Hi Andrew. I’ve enjoyed your blog for a while. Now I’m looking for a home to buy and find myself wondering if YOU would buy (or even rent) in Sheffield Village? It’s one of the areas our budget has led us to, but it scares me. And then I wonder if living ON the fault is so much worse than living, say, across the freeway from the fault.
Lesley, I’m not a practicing geologist and it would be illegal for me to advise you. I can only tell you that I live less than 2 kilometers from the fault, love where I am, and am not a homeowner. I can also tell you that I adore Sheffield Village. Every homesite has its own unique geologic setting, even within a single development.
When the big one hits Oakland, we will all be in the same place.
The City of Fremont will show you around its segment of the Hayward fault in 90-minute walks on three Saturdays this summer. The first walk is next week. See more here.
While I’m at it, I will be leading a two-hour walk for the Oakland Heritage Alliance on August 18 around the landscape (and rock specimens) of Middle Harbor Park. And on September 8 I’ll lead a walk around the Hayward fault and other attractions of Montclair for Oakland Urban Paths. Mark your calendars now.
[The concentric brown bands inside massive sandstone are common in coastal California. I understand that they mark the passage of petroleum from source beds below on their way toward the surface or an underground trap. They are spectacularly exposed along the Santa Cruz beach cliffs among other places. --Andrew]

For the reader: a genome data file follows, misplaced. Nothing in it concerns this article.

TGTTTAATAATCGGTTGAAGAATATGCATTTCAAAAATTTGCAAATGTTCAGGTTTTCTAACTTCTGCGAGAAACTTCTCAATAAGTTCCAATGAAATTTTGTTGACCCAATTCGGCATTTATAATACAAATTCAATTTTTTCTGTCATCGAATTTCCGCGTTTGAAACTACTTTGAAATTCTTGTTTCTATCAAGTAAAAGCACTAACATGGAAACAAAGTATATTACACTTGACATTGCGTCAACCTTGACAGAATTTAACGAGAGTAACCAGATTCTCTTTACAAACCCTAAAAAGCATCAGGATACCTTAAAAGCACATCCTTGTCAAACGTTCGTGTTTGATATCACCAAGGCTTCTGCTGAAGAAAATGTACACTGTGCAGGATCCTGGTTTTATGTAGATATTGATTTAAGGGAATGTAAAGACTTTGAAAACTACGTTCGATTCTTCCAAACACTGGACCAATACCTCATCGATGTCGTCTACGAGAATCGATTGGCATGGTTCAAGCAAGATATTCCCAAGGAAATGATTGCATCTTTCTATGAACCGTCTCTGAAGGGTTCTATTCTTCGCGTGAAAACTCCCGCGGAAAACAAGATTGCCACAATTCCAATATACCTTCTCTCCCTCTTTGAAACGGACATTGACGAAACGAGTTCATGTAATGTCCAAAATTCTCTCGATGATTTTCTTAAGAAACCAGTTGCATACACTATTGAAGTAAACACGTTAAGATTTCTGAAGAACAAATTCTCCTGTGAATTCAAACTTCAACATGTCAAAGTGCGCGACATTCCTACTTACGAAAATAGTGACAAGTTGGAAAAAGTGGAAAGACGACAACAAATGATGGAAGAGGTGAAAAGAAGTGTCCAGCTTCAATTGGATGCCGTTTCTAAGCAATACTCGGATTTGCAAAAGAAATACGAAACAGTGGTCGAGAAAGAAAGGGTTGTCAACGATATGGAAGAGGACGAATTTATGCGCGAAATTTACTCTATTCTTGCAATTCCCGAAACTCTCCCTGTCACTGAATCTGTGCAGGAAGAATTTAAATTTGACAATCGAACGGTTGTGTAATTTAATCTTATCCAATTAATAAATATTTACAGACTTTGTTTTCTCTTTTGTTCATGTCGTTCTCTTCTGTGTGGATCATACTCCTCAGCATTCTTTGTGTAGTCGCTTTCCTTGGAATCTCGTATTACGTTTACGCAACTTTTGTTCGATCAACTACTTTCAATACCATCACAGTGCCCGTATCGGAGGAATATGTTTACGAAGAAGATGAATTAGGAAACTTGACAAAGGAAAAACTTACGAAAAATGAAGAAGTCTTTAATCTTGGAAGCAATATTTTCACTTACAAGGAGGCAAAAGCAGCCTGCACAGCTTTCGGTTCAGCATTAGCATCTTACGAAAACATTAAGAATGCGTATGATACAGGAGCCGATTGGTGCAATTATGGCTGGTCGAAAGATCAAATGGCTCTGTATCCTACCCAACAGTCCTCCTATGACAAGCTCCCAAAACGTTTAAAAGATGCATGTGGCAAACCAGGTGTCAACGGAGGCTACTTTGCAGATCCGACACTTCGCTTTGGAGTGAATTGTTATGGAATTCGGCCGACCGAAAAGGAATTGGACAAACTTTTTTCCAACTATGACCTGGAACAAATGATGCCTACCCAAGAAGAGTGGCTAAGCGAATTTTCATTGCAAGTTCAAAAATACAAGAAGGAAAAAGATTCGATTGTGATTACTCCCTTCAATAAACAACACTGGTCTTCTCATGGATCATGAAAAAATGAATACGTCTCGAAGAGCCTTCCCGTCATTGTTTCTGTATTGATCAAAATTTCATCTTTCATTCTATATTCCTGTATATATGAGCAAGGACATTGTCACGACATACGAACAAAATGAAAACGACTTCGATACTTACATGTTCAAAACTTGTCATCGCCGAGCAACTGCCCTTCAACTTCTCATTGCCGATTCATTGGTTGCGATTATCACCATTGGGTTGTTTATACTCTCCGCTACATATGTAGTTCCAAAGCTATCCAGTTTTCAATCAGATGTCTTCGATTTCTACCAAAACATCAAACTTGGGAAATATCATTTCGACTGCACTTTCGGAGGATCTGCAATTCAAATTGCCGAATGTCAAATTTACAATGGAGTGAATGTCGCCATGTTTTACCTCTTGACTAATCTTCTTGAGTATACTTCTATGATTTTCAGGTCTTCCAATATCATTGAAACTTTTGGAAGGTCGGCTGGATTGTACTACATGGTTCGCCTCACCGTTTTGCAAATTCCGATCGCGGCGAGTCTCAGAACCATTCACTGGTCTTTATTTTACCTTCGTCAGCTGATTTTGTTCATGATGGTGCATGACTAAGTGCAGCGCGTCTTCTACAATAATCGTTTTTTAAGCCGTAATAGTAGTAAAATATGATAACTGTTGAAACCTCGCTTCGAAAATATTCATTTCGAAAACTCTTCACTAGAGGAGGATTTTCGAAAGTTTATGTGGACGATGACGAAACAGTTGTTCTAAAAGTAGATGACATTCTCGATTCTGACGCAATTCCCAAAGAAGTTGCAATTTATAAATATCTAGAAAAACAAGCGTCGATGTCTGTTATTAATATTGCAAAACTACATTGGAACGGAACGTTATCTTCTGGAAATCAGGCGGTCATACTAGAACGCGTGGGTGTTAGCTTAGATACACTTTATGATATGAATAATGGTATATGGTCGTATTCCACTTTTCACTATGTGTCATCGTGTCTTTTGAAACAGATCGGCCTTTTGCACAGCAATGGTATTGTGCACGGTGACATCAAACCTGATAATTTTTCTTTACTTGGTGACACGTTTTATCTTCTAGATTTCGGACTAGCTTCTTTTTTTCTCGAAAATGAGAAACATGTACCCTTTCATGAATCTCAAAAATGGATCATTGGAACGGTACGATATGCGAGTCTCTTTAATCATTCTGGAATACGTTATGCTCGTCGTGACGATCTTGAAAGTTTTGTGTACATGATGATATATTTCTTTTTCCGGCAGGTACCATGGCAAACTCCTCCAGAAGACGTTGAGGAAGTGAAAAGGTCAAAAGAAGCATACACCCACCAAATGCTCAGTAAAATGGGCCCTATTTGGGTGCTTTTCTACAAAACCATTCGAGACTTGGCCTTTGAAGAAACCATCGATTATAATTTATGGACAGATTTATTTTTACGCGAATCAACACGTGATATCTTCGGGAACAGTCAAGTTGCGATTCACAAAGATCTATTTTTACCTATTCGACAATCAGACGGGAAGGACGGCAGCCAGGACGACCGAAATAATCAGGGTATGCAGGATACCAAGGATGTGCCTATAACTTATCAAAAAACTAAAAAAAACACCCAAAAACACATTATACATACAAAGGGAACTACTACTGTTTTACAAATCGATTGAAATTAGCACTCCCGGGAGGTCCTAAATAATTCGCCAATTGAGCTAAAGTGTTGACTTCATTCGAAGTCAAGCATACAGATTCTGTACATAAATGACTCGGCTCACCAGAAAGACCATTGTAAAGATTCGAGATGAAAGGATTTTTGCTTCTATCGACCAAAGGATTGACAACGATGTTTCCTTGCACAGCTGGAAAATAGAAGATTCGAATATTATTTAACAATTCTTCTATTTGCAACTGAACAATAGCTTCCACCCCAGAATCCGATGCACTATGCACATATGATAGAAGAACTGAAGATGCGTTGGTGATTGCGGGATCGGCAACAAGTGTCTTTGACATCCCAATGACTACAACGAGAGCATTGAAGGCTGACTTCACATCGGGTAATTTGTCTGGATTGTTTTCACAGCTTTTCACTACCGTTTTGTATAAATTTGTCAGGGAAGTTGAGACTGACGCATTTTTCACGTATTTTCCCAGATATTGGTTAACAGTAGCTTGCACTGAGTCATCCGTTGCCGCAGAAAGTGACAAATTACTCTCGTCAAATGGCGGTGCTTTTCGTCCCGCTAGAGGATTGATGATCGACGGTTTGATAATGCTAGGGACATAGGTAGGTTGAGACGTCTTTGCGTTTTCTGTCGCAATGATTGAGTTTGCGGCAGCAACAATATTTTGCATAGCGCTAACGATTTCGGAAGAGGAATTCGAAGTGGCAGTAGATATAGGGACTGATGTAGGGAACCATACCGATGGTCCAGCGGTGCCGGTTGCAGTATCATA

Next week—Saturday the 18th—I’ll be leading a walk for the Oakland Heritage Alliance down at Middle Harbor Park, 10 am to noon. The topic is the wonderful recycled landscape there, regarded as both an artistic and geotechnical achievement.
Hi, my apologies if I ever asked this before, my memory is bad.
I found this fossil in the railroad cut in Fernandez Park in Pinole. I realize that that is not Oakland, but thought you might know of the age of the rock there.
I thought it was a samarra (maple tree “helicopter”) mainly because it has a “bump” without veins where the seed would be, but a friend’s friend who works at UC Berkeley in Paleontology (I think) thought that sounded misplaced. Maybe it’s a shell. Dunno the age.
The original was sadly destroyed (so crumbly), and a planned field trip with him to the locality to search for others never materialized.
Michael, the contact is mapped as a thrust fault, with the Cretaceous rocks pushed over the younger ones. Moreover, the Cretaceous rocks are of Campanian age while the Tertiary rocks are Miocene, so there’s an age gap of about 50 million years there.
The nearest true K-T (Maastrichtian–Danian) contact I know of is down in the Panoche Hills.
I was reading about the Science Night at Claremont Middle School, which happened Thursday night (17 Jan). The Trib said, and Rockridge Patch confirms, that one of the events was an “Earth Science Dinner.” Can anyone tell me what was served?